Asia markets retraced some of their early losses Monday morning but investors remained wary about global risks that include a trade fight between the U.S. and China, growth outlook, as well as oil prices.
Japan’s Nikkei 225 erased early losses of more than 0.7 percent to trade fractionally higher while the Topix index was near flat. In South Korea, the Kospi retraced losses of more than 0.6 percent to trade down 0.1 percent.
Markets in Greater China were mostly positive in early trade. Taiwan’s Taiex index was up 0.35 percent while Hong Kong’s Hang Seng Index added 0.14 percent. Major indexes in the mainland markets traded mostly flat: The Shanghai Composite at around 2,600 while the Shenzhen composite added nearly 0.2 percent.
In Australia, the ASX 200 erased earlier losses to trade marginally higher around 5,923. The heavily-weighted financial subindex fell 0.66 percent as shares of some major banks tumbled: ANZ shares were down 3.74 percent and the National Australia Bank declined 0.24 percent. Westpac shares were up 0.13 percent and Commowealth Bank rose 0.58 percent.
Oil prices will also be closely watched on Monday after the Organization of the Petroleum Exporting Countries (OPEC) and its allies warned about surging oil output that is set to leave the crude market oversupplied in 2019.
A committee of several OPEC members and other crude exporters said that a larger group of roughly two dozen nations may have to launch a fresh round of output cuts in order to keep the oil market balanced. That announcement came as rising supply and a weaker outlook for demand have contributed to a sharp pullback in oil prices.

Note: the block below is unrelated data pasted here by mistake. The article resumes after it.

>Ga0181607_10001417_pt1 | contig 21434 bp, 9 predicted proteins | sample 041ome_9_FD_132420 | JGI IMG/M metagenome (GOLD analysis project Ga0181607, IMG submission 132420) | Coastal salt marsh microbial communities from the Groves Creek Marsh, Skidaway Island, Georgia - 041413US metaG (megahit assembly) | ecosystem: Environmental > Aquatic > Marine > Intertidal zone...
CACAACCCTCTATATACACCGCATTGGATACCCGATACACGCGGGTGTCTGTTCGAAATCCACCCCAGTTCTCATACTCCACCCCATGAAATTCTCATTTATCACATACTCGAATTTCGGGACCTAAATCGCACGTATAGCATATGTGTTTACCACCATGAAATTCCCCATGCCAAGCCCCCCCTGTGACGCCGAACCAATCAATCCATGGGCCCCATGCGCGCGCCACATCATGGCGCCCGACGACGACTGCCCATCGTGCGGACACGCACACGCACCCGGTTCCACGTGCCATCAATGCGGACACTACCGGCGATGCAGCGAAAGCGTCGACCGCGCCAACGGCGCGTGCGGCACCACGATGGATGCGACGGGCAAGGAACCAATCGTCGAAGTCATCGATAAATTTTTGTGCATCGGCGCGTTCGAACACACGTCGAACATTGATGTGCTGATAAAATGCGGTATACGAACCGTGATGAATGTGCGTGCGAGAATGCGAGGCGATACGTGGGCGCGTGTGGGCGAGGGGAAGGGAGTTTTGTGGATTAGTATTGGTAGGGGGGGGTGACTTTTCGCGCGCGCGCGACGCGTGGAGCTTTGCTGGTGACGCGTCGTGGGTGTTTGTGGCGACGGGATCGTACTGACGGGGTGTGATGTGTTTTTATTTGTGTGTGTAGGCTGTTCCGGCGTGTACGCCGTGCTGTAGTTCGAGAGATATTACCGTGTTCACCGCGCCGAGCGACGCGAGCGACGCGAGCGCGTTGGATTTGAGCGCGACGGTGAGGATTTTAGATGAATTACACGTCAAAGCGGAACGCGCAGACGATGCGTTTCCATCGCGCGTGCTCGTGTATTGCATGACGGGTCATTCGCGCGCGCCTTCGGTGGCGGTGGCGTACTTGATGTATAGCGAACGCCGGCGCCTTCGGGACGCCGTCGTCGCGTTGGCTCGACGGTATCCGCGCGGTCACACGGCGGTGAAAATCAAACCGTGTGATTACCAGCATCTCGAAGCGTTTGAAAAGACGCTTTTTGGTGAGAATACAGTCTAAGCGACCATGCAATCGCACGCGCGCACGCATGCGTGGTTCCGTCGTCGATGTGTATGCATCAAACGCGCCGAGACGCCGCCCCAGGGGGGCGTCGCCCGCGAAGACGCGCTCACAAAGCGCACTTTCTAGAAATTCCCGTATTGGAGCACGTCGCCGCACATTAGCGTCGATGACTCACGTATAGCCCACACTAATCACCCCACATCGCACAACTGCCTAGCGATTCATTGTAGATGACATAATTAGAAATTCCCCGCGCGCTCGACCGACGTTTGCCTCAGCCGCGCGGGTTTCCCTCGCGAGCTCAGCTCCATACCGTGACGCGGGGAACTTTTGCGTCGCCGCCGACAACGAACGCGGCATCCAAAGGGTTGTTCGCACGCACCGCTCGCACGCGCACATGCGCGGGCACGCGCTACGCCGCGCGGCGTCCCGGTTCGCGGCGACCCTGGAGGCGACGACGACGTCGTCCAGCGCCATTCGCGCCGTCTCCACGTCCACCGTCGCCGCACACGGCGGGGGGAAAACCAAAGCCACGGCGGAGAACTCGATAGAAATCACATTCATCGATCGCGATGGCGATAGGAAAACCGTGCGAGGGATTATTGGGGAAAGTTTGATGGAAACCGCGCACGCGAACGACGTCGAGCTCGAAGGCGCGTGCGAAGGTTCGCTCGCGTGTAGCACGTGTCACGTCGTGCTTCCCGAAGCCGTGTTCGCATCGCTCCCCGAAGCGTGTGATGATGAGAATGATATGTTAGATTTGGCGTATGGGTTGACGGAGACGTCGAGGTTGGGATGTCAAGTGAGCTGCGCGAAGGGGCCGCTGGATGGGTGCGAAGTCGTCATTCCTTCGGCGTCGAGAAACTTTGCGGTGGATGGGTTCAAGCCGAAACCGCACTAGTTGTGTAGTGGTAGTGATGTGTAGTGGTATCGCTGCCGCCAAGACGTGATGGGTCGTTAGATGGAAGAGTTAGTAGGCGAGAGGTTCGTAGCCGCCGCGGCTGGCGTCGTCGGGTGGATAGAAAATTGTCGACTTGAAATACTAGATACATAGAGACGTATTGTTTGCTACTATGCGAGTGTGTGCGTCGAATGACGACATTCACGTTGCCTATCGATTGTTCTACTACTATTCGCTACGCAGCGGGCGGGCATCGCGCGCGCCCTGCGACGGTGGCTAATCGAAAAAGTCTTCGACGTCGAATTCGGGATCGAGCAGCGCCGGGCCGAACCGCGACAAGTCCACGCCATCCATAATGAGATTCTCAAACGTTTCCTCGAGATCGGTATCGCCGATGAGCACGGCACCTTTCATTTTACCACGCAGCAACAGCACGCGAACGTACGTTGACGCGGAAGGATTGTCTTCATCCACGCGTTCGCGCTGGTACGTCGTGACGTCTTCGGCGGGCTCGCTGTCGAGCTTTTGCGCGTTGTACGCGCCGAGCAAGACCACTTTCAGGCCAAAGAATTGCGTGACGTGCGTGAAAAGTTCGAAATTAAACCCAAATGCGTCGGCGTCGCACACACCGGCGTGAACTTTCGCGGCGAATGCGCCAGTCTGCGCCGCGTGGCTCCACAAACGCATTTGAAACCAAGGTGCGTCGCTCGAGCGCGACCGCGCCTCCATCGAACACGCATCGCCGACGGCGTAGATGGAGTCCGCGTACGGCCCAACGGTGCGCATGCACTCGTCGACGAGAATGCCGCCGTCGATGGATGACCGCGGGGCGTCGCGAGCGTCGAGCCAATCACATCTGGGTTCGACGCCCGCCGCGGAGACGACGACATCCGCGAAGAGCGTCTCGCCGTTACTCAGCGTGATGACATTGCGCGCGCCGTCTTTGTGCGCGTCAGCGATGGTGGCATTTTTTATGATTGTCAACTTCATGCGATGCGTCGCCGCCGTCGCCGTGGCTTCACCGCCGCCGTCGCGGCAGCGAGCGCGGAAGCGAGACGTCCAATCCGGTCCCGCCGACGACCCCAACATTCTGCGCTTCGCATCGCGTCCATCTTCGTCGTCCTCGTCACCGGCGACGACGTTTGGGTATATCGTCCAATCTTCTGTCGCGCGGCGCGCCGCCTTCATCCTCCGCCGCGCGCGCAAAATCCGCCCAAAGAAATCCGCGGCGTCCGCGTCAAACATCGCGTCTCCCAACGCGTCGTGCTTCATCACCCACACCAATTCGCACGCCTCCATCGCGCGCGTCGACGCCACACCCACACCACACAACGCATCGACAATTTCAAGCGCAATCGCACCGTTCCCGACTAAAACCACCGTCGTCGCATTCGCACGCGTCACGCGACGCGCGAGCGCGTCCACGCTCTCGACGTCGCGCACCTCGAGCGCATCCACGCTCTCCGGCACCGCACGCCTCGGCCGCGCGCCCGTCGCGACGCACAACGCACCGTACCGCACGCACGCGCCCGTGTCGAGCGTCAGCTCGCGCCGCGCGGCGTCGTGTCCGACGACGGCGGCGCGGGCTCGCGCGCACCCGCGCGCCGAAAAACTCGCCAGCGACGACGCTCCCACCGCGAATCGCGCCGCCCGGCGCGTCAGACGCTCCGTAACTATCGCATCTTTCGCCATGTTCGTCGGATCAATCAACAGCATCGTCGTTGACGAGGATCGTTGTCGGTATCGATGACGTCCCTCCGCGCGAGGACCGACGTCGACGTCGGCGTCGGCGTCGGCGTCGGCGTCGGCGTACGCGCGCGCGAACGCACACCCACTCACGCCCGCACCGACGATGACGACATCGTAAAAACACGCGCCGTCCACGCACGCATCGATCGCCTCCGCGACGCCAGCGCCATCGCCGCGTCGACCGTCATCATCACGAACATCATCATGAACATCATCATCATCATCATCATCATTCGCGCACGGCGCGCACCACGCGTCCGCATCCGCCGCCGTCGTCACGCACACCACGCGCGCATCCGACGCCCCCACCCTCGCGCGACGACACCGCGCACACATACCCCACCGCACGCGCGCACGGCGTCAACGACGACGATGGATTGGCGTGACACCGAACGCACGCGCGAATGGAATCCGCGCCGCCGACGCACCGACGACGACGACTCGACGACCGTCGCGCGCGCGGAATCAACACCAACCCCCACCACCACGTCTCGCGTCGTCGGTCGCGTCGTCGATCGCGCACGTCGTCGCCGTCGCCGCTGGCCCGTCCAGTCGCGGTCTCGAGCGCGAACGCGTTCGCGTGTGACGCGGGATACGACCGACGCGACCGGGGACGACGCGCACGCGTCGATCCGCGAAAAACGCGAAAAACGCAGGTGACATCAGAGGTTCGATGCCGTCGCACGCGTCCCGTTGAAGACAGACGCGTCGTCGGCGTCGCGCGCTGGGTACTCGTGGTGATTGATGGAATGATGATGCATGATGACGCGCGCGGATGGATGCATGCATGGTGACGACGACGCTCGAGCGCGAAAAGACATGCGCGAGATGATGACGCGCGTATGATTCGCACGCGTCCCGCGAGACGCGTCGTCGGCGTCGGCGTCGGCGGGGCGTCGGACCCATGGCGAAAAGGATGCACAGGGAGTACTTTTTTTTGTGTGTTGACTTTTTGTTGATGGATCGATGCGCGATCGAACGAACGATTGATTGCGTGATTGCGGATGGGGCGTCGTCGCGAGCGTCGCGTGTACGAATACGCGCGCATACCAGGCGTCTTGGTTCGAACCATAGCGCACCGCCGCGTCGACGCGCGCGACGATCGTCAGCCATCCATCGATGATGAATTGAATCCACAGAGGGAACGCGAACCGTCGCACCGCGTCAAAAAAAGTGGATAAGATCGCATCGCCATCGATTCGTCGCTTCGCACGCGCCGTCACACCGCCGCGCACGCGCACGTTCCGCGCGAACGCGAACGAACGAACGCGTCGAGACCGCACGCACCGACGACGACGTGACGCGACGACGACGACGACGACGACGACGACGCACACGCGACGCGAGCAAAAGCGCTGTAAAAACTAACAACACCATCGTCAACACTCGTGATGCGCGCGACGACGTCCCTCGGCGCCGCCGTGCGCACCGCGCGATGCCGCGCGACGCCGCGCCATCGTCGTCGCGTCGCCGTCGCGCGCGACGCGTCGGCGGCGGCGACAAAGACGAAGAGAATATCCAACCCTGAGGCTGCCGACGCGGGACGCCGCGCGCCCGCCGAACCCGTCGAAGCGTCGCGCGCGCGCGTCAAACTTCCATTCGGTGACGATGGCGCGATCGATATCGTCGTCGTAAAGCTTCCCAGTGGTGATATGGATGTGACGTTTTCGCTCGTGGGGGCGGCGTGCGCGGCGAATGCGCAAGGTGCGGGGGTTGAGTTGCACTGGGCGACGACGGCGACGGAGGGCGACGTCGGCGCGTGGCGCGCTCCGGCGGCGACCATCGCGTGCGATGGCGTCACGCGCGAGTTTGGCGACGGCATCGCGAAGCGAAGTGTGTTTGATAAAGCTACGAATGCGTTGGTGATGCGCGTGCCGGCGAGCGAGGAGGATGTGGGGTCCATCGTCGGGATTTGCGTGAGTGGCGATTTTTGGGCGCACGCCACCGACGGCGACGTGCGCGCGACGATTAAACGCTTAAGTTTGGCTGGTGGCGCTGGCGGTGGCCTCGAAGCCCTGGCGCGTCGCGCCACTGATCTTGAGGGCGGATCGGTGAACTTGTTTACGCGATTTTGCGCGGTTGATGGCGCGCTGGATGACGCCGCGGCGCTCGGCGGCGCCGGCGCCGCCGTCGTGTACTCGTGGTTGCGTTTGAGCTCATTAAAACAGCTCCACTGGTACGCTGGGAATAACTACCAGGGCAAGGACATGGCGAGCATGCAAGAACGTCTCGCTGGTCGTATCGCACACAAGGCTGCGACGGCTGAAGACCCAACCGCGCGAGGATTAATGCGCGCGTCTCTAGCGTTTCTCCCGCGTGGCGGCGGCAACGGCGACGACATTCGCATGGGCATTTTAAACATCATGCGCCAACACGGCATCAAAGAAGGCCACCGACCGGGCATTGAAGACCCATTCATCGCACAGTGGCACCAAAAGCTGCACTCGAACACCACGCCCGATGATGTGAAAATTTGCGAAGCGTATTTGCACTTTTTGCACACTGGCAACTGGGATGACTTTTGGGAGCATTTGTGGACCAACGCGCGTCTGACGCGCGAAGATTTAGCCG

“The fairly quick downward correction in oil prices has finally stirred OPEC members to broach the topic of more output cuts over the weekend,” Wei Liang Chang, a foreign-exchange strategist at Mizuho Bank, wrote in a morning note. “Even so, the correction in oil prices appears partly due to a pullback in global equities, and output management risks exaggerating price moves when market sentiment reverses.”
U.S. crude traded up 0.8 percent at $60.67 a barrel while global benchmark Brent was up 0.95 percent at $70.85.
In the currency market, the dollar index, which measures the U.S. dollar against a basket of its peer, traded at 96.984, up from levels below 96.000 in the previous week.
Analysts said that the dollar “reasserted itself” as sentiment fell in the stock market last Friday.
The Japanese yen traded at 113.95 to the dollar while the Australian dollar traded at $0.7229.
— CNBC’s Tom DiChristopher contributed to this report.
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